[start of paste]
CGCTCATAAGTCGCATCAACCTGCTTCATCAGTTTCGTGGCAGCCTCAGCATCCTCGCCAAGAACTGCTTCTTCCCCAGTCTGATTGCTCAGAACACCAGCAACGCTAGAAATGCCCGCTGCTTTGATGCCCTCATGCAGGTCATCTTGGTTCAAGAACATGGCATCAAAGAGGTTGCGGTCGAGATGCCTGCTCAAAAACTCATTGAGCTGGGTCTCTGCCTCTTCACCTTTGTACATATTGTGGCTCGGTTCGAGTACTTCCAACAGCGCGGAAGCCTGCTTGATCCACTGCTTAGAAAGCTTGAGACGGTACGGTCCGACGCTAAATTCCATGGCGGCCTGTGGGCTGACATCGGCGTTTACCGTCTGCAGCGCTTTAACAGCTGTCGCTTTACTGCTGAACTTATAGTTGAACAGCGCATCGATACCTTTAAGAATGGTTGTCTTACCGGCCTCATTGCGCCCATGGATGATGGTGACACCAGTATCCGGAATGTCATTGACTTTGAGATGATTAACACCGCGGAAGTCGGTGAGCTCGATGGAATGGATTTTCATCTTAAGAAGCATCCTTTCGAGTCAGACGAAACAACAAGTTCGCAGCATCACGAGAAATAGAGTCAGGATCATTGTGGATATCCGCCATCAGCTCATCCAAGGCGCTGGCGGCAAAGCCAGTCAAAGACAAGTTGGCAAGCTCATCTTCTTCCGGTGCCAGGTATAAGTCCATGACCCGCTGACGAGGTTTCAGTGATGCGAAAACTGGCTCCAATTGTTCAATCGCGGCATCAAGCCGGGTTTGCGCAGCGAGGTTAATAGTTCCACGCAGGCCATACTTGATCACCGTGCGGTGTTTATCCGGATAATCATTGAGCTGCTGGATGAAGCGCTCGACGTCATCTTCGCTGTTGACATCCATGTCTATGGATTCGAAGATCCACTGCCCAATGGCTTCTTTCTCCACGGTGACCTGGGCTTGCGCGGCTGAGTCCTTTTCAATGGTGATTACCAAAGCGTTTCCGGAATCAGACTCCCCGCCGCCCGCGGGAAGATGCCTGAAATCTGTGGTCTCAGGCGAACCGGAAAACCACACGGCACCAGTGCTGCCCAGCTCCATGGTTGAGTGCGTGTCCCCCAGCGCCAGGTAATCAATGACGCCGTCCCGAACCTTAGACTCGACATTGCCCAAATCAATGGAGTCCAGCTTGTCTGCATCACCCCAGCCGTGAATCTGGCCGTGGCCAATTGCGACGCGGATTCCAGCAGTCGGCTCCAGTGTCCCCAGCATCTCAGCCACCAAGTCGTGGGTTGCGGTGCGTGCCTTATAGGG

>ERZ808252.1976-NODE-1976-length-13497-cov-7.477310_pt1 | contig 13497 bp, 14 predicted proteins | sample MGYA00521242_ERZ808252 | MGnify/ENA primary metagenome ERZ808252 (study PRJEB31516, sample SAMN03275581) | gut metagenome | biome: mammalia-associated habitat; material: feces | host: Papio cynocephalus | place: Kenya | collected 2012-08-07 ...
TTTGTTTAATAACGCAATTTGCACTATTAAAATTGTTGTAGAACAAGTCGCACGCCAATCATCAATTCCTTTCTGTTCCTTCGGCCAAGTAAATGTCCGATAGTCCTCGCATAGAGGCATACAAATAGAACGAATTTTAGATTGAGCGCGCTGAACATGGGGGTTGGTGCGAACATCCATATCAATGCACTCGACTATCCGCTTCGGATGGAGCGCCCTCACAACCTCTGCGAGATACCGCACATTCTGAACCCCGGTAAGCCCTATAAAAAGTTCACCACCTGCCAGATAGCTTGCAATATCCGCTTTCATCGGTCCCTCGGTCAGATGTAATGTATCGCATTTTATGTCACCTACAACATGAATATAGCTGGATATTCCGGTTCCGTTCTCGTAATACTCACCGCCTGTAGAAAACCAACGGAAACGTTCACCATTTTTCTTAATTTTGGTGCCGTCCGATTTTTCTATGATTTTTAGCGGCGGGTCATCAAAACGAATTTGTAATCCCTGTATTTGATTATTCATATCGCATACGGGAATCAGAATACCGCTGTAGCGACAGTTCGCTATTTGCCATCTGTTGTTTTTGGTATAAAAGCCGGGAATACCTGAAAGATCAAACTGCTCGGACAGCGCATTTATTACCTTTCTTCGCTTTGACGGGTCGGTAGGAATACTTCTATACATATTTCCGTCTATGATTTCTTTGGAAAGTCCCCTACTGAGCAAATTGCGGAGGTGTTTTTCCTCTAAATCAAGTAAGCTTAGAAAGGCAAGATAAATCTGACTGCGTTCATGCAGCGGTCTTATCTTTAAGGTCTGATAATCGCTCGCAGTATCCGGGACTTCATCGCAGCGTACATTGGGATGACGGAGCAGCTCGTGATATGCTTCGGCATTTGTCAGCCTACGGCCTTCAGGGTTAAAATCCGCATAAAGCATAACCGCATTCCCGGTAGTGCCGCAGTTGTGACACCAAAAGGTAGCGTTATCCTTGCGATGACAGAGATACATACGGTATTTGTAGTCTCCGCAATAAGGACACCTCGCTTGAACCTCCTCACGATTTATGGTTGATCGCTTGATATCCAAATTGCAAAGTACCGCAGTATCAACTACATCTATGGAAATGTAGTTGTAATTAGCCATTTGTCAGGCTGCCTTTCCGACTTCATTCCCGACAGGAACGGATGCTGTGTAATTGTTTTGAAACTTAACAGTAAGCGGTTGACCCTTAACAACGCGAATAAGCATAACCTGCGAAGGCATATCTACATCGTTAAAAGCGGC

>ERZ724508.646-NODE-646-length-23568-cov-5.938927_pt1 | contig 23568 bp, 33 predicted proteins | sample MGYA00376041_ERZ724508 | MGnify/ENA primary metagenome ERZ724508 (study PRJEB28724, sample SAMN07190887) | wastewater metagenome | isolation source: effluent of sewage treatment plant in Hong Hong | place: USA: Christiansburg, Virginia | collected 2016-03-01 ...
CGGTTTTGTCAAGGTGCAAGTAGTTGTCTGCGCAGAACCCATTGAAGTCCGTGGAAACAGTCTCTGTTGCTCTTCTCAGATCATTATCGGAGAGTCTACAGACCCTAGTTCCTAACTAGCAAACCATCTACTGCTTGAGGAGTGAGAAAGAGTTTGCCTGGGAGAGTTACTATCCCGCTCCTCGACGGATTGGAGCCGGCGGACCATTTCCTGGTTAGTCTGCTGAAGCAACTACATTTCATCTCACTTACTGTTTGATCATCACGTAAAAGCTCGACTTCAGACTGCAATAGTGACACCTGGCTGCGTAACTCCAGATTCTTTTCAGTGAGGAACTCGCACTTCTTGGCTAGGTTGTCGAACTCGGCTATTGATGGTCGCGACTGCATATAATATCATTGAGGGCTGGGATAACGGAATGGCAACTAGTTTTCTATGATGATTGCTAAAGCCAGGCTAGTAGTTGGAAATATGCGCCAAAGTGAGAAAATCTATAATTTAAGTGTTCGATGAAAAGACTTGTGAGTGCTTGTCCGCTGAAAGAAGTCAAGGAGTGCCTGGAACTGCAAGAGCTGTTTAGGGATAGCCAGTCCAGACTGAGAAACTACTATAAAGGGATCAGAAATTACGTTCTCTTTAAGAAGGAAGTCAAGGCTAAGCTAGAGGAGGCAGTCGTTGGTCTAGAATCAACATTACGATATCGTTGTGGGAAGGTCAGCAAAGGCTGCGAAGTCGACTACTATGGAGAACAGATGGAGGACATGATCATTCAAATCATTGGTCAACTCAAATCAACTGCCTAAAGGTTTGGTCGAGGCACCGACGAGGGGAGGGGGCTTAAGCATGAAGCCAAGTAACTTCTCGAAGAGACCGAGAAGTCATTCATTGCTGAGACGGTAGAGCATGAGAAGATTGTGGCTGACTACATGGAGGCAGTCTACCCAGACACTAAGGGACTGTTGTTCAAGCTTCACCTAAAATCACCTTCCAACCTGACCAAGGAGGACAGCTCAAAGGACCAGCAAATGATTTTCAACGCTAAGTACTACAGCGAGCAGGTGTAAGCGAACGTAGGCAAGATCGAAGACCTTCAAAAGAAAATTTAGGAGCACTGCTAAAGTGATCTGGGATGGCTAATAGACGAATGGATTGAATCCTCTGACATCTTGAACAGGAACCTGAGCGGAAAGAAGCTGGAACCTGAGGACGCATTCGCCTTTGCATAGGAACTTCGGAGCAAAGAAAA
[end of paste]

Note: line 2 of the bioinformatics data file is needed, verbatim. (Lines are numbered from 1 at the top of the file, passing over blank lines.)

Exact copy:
>ERZ808252.1976-NODE-1976-length-13497-cov-7.477310_pt1 | contig 13497 bp, 14 predicted proteins | sample MGYA00521242_ERZ808252 | MGnify/ENA primary metagenome ERZ808252 (study PRJEB31516, sample SAMN03275581) | gut metagenome | biome: mammalia-associated habitat; material: feces | host: Papio cynocephalus | place: Kenya | collected 2012-08-07 ...